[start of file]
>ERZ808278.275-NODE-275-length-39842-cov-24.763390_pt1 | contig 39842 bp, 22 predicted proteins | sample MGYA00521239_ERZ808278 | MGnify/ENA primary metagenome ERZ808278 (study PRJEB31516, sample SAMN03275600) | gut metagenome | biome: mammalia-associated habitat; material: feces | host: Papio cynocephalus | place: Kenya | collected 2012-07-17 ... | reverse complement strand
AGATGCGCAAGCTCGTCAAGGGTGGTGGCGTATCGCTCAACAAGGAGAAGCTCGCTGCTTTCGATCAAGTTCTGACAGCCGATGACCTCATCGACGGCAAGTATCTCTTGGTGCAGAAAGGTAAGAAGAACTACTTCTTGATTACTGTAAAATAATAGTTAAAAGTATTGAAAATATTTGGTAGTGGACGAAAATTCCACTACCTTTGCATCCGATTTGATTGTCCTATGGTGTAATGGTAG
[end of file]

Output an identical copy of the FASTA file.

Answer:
>ERZ808278.275-NODE-275-length-39842-cov-24.763390_pt1 | contig 39842 bp, 22 predicted proteins | sample MGYA00521239_ERZ808278 | MGnify/ENA primary metagenome ERZ808278 (study PRJEB31516, sample SAMN03275600) | gut metagenome | biome: mammalia-associated habitat; material: feces | host: Papio cynocephalus | place: Kenya | collected 2012-07-17 ... | reverse complement strand
AGATGCGCAAGCTCGTCAAGGGTGGTGGCGTATCGCTCAACAAGGAGAAGCTCGCTGCTTTCGATCAAGTTCTGACAGCCGATGACCTCATCGACGGCAAGTATCTCTTGGTGCAGAAAGGTAAGAAGAACTACTTCTTGATTACTGTAAAATAATAGTTAAAAGTATTGAAAATATTTGGTAGTGGACGAAAATTCCACTACCTTTGCATCCGATTTGATTGTCCTATGGTGTAATGGTAG